"With increased surveillance it's not unusual that you would pick up more cases," said Dr Margaret Chan, the WHO's global special representative on avian flu.
"So far there is no evidence for increased chance of human-to-human transmission," Chan told Reuters by telephone from Sydney after attending a WHO conference in Noumea, capital of New Caledonia in the South Pacific.
Vietnamese man dies of bird flu
A 35-year-old man from Vietnam's southern Ben Tre province died of bird flu, raising the total fatal cases in the country to 21 since early this year, the local newspaper Labor reported Thursday.
The man named Phan Van Lu from the Ba Tri district was infected with the virus strain H5N1. He died at a provincial hospital on July 31, one day after being hospitalized, Vietnam's Health Ministry has confirmed.
The man slaughtered two dead chickens for meal on July 25. He was the first patient in Ben Tre to die of bird flu.
The ministry also announced that a total of 64 local people from 25 localities had been infected with bird flu since early this year, including the deaths.
To prevent new bird flu outbreaks, Vietnam is conducting bird flu vaccination among fowls in 33 out of 64 cities and provinces. Under a recent instruction of the Vietnamese government, the vaccination among fowls, mainly chickens and ducks, must be completed by late November at the latest.
The government urged relevant ministries to rapidly cull infected fowls, isolate bird flu outbreaks, and forbid the transport of poultry as well as poultry products out of affected areas, if the disease is spotted in any localities.
According to local veterinary agencies, up to 70 percent of waterfowls in the southern Mekong delta have been recently tested positive to H5N1.
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Poultry smugglers will be prosecuted
The Cabinet wants those caught smuggling live, processed or even cooked birds to be prosecuted to ensure the country remains free from avian flu following Indonesia’s declaration of a bird flu epidemic.
Previously, offenders only had their goods confiscated and destroyed, but they would now be charged for smuggling, said Agriculture and Agro-based Industry Minister Tan Sri Muhyiddin Yassin.
He added that punitive measures must be taken to avert a major problem in the country.
More random checks on travellers’ luggage at all entry points would be carried out as some people might not realise that they were committing an offence by bringing in the birds, he said.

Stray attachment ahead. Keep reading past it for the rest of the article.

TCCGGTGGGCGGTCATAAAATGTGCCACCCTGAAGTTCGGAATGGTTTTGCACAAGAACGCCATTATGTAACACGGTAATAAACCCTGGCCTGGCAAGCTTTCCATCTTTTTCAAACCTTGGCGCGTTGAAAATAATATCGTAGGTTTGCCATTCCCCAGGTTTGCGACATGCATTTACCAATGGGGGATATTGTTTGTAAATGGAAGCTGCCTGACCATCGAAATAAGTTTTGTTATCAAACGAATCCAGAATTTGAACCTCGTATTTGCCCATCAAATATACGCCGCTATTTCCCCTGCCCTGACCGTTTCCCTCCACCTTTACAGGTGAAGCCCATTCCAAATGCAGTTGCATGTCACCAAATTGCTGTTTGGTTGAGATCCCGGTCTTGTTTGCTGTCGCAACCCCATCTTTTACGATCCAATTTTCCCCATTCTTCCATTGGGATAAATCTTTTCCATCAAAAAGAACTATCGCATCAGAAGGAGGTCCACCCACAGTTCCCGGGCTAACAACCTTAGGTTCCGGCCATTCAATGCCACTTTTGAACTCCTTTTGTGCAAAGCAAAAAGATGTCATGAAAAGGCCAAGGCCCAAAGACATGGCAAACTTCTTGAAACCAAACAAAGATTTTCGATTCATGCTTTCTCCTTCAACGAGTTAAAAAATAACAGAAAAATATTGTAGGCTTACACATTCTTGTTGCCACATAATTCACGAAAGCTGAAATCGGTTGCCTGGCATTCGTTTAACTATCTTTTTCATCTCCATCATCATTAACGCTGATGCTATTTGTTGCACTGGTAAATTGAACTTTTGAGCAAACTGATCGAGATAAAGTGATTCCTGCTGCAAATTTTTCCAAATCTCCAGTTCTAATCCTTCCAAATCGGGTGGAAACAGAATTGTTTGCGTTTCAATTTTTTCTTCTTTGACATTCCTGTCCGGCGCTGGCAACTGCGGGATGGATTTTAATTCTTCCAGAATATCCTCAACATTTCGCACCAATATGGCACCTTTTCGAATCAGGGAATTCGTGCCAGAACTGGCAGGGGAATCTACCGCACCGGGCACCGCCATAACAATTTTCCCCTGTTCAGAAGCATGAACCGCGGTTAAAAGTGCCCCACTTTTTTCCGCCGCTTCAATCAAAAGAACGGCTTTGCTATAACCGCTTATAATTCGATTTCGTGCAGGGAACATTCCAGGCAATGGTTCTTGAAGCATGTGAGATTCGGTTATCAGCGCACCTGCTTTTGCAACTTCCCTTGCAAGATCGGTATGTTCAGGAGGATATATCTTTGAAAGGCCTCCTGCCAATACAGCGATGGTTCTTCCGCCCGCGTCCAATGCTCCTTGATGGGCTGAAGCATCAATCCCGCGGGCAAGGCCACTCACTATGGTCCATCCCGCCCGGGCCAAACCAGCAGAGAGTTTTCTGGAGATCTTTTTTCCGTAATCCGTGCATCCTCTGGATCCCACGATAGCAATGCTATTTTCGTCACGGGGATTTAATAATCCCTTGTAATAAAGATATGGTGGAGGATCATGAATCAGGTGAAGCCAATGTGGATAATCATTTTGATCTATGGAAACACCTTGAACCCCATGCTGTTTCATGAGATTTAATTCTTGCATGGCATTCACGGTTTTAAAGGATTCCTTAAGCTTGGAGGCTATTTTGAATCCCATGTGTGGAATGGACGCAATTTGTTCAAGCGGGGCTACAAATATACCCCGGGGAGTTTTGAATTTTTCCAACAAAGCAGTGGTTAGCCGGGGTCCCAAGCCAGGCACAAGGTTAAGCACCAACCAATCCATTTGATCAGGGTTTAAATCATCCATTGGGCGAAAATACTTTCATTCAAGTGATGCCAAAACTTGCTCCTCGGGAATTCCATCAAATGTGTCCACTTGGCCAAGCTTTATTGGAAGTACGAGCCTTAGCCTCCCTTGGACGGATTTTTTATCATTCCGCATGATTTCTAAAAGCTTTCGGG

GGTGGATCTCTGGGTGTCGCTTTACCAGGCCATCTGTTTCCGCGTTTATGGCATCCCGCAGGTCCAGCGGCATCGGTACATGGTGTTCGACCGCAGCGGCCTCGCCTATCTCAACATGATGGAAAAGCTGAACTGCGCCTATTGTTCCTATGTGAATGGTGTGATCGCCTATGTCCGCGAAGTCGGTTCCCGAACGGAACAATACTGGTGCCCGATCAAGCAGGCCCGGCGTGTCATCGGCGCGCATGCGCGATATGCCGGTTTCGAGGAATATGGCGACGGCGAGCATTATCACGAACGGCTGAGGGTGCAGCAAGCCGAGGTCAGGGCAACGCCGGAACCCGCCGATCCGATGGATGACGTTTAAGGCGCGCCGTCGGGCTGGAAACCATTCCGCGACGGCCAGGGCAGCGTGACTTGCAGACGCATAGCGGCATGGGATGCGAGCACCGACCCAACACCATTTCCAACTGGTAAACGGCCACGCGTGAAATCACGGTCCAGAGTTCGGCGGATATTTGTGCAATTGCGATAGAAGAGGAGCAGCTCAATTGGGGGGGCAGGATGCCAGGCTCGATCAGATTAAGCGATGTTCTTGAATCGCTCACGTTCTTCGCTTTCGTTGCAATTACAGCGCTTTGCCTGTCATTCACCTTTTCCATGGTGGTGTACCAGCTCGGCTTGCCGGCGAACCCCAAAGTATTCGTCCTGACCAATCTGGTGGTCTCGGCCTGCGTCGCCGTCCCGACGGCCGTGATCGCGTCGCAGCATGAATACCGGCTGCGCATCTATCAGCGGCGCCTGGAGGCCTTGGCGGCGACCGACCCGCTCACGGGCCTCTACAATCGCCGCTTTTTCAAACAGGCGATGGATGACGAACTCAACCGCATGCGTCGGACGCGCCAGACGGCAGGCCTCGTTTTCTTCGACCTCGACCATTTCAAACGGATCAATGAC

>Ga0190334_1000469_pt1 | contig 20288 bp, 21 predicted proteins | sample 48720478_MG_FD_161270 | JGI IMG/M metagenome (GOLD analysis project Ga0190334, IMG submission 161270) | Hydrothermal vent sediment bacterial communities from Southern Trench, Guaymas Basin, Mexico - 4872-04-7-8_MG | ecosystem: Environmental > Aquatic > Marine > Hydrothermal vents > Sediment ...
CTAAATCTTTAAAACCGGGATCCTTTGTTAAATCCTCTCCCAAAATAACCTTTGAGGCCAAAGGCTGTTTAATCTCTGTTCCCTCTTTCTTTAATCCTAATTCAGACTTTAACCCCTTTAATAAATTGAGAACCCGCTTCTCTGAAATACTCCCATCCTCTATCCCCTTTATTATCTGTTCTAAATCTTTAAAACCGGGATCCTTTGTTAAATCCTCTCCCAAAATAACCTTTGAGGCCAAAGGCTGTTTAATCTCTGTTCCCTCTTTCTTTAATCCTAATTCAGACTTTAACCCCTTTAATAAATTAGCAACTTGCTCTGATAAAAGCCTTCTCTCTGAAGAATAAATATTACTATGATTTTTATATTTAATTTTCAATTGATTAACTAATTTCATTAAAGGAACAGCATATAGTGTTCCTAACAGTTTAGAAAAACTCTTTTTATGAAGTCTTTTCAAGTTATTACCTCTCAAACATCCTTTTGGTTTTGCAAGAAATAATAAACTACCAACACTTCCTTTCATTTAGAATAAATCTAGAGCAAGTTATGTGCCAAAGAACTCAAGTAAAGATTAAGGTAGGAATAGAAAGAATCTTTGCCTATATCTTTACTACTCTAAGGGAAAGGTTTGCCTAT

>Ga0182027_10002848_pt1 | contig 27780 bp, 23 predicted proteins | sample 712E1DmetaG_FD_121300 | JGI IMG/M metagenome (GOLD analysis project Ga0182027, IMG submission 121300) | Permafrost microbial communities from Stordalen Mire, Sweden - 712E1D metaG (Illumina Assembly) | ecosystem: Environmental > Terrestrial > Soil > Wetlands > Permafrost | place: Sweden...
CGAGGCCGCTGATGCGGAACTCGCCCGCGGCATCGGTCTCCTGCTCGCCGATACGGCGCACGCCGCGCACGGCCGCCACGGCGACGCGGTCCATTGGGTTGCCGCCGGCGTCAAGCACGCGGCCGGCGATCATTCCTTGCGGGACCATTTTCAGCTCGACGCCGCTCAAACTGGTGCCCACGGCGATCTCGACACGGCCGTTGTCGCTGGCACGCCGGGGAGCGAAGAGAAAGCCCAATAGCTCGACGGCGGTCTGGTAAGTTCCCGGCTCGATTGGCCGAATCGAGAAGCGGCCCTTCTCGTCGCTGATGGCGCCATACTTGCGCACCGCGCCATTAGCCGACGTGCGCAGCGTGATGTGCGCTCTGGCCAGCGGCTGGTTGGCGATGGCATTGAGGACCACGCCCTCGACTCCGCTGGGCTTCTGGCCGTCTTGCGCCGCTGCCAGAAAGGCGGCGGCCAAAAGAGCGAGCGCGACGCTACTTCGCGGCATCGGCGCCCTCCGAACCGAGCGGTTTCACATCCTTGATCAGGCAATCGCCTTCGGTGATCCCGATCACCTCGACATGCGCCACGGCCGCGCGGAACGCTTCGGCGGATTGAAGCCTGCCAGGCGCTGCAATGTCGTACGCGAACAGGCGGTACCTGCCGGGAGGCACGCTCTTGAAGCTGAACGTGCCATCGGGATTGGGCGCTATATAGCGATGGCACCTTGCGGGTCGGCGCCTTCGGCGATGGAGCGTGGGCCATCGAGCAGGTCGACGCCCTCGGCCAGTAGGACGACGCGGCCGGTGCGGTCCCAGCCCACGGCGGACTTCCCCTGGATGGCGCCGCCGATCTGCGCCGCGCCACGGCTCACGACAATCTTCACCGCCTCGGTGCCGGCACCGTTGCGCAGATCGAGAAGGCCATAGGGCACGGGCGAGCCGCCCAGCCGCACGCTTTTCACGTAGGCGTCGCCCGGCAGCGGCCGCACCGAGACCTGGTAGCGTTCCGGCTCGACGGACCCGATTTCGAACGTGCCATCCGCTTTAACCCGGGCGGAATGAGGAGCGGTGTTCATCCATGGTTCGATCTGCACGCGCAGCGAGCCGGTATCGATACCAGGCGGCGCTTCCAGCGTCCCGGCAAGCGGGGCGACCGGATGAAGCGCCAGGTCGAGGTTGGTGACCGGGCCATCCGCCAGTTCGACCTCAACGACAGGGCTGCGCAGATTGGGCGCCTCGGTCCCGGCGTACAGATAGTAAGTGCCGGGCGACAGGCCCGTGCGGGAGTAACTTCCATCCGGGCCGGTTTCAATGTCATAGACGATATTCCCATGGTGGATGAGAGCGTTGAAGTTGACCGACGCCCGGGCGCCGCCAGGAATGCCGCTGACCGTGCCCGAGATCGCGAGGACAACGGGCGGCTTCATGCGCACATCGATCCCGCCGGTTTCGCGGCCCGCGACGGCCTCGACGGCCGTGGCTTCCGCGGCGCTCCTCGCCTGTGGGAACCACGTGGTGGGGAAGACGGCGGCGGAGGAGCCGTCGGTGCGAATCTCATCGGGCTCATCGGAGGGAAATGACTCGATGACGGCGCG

“At the moment, we are still free from the avian influenza, but we need to be stringent at all times to prevent it. Apart from Indonesia, southern Thailand is also experiencing the problem.
“The Cabinet has also agreed that should the country be affected by bird flu, chicken farmers would be compensated if their birds had to be culled.
“This is to ensure that farmers cooperate fully with the authority and report all cases of bird diseases for testing,” he told reporters after meeting Macedonia Deputy Prime Minister Minco Jordanov at his office yesterday.
Muhyiddin said a special committee comprising of several ministries and agencies had been set up to tackle the issue.
The committee would meet soon to discuss other contingency plans.
He said they would seek help from local authorities and leaders, particularly village heads.
“We need their help to monitor migratory birds and range chickens in their areas because agriculture officers will be too busy monitoring commercial poultry farmers,” he said.
Muhyiddin said Malaysia, which was chairing the the Asean taskforce on avian influenza, would meet in the Philippines at the year end and propose that the taskforce seek the help of international bodies to help poorer countries tackle the problem.
This, he said, included getting financial aid to poor countries to compensate their poultry farmers for culling their chicken or ducks.
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Indonesia tests for avian flu at zoo after 19 birds infected by virus
Health officials tested workers at a popular zoo in the Indonesian capital for avian flu on Monday after rare eagles, peacocks and other birds were infected by the virus, forcing authorities to close the establishment.
Meanwhile, three children suspected of contracting the disease were being treated at Jakarta's infectious diseases hospital. Blood samples from the three have been sent to Hong Kong for testing, the health minister said.
The three children - two of whom were in serious condition in the hospital's intensive care unit - are not believed to have contracted the virus from the zoo.
The developments highlighted Indonesia's continuing struggle against bird flu, which is endemic in chicken flocks across the sprawling island nation and has killed four humans since July, the most recent being a 37-year-old woman who died nine days ago.
The H5N1 bird flu virus has swept through poultry populations in large swaths of Asia since 2003, resulting in the deaths of tens of millions of birds. It has also jumped to humans, killing at least 63 people.